Pioneer’s Maple Syrup Salmon  

 Indian Candy Salmon or Wigwam Salmon were the mainstay of Canada´s pioneers. When coolers were not an option they combined salmon, salt, maple syrup and hours of smoking to create a sweet treat, good for at least two days out in the harsh wilderness. 

Salmon´s firm texture lends itself to being cured, whether through smoke or just salt. Adding maple syrup was just a way to keep the taste and texture but the result was so delicious it´s now come to be considered a luxury food.  

The salmon has to be salted this dehydrates the met and stops it rotting. Original recipes recommend weighing down or burying the salmon, soaking it in maple syrup and smoking it over hot coals for at least six hours. This is a little easier! 

As always, use the best, local ingredients available. The salt will draw the moisture out of the fish and if the bag begins to fill with liquid, you´re doing it right. A cured piece of salmon will keep fresh in the refrigerator for about five days. Try it with a bite of cucumber and cream cheese for a crisp, fresh taste!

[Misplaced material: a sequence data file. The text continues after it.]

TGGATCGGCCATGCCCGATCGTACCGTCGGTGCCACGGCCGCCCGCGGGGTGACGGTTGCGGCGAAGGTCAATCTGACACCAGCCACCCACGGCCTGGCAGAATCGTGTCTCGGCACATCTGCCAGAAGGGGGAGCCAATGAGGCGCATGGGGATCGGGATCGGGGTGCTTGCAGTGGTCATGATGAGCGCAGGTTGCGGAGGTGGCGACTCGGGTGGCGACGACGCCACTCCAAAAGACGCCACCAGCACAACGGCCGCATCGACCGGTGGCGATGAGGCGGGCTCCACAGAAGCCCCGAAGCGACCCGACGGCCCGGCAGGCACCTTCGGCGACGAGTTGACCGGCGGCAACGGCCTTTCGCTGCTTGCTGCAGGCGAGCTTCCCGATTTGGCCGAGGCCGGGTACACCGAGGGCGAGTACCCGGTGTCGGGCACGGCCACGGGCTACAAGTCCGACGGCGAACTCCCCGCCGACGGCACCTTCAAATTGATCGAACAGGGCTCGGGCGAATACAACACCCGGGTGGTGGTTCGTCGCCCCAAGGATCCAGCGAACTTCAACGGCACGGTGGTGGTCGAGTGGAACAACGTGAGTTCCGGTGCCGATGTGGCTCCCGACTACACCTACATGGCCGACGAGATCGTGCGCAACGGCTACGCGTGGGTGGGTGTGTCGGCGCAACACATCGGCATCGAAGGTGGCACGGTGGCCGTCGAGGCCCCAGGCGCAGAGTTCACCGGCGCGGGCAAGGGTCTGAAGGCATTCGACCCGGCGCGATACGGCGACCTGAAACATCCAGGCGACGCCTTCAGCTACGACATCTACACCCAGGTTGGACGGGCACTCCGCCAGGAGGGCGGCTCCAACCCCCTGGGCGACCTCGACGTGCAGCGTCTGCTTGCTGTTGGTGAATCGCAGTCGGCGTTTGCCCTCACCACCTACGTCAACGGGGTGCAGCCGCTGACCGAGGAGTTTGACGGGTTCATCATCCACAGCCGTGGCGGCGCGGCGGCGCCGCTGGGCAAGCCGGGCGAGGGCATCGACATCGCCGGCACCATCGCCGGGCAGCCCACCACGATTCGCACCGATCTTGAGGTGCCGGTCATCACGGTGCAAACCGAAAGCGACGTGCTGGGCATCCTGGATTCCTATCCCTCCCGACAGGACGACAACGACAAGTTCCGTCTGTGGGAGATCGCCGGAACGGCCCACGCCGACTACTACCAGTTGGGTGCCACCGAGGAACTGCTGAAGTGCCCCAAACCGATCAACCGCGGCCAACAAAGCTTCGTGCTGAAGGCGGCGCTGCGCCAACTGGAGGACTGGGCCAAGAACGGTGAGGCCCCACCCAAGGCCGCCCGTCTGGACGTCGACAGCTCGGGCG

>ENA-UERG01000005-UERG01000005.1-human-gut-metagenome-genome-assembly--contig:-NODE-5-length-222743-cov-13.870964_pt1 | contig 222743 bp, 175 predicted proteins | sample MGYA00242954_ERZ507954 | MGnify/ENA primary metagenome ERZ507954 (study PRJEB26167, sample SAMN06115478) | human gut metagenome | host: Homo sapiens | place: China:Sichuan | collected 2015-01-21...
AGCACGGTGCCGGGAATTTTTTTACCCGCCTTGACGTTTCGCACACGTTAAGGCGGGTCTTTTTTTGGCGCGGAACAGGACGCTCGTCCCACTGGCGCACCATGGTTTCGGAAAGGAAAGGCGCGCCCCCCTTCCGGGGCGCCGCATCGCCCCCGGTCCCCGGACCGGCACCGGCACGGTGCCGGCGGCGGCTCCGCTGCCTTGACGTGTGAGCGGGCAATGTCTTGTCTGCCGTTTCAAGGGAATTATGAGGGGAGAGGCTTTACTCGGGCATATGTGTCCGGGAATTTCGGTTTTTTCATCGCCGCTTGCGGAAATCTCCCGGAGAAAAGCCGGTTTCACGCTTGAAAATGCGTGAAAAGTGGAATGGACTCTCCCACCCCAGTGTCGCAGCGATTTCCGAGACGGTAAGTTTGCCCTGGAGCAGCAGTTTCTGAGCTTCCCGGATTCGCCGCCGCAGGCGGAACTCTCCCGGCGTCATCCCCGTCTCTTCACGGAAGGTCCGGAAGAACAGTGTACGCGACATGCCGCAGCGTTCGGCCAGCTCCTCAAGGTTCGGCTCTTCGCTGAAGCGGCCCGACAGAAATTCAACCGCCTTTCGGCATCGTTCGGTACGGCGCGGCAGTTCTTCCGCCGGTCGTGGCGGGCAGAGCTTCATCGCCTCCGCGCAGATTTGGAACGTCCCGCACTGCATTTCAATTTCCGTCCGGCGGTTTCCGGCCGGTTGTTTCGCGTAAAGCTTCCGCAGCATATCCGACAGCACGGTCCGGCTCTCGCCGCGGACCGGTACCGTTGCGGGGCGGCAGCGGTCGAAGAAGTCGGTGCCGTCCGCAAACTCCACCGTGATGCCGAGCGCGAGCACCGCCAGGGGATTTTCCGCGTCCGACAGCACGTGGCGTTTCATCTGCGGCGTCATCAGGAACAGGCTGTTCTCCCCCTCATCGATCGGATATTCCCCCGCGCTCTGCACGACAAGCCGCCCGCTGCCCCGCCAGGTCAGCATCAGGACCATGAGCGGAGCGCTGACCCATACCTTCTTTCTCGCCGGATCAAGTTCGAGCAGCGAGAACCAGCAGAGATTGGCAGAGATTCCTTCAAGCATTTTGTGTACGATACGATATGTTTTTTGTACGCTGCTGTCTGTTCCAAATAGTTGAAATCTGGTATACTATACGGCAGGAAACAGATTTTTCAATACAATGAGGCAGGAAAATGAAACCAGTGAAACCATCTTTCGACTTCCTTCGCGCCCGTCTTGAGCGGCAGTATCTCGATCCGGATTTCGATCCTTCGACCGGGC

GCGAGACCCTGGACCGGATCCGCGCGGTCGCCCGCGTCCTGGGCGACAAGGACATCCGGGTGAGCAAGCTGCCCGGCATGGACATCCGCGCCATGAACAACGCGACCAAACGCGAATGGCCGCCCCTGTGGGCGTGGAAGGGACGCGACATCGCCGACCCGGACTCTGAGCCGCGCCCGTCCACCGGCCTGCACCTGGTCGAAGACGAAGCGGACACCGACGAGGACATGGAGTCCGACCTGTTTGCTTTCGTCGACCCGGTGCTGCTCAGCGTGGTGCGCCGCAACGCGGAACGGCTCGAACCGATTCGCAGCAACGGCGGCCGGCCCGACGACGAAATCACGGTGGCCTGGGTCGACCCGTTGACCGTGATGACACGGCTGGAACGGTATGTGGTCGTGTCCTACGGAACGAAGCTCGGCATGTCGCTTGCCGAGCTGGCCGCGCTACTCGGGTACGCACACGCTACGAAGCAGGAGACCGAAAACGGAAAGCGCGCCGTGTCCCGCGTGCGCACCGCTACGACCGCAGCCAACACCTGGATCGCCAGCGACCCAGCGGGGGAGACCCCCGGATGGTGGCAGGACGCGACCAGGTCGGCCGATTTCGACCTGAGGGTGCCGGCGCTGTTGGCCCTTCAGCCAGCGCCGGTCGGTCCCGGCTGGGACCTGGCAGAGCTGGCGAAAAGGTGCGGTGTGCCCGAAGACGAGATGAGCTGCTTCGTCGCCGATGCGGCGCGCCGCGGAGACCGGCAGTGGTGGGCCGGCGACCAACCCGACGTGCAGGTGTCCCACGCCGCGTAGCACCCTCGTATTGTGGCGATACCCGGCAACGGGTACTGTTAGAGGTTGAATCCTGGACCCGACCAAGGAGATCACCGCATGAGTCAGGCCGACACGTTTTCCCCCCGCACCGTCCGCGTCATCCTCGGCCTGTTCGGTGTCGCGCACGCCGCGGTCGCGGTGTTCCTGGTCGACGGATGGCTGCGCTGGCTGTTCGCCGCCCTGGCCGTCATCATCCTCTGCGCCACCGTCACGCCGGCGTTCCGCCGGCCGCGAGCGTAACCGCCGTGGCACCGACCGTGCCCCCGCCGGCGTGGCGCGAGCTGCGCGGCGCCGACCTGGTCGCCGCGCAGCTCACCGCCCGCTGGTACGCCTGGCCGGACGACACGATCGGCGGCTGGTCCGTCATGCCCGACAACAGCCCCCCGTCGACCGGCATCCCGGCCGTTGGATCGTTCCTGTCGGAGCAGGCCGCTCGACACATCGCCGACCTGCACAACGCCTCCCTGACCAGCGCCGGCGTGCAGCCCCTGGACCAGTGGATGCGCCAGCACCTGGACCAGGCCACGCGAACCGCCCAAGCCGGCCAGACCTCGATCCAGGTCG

1/4 cup dark brown sugar 

2 tbsp kosher salt 

1 lb salmon filet 

1/4 cup maple syrup 

coarsely ground black pepper 


1. Mix the sugar and salt in a small bowl 

 2. Lay the salmon skin-side down in the sealable plastic bag, sprinkle sugar and salt mixture evenly over the salmon, and cover generously with maple syrup. Get as much air as possible out of the bag as possible and seal it tightly to make sure the fish is fully covered. Lay the fish in a baking dish and place a plate or another dish on top. 

 3. Weight down the second dish with a few cans or other heavy items and refrigerate, turning every 12 hours or so, for two to three days or until it feels firm and turns a slightly darker color. 

 4. Take the salmon out of the bag and pat dry with paper towels. With a sharp knife, cut the fish from the skin in thin slices and add a little black pepper. Enjoy!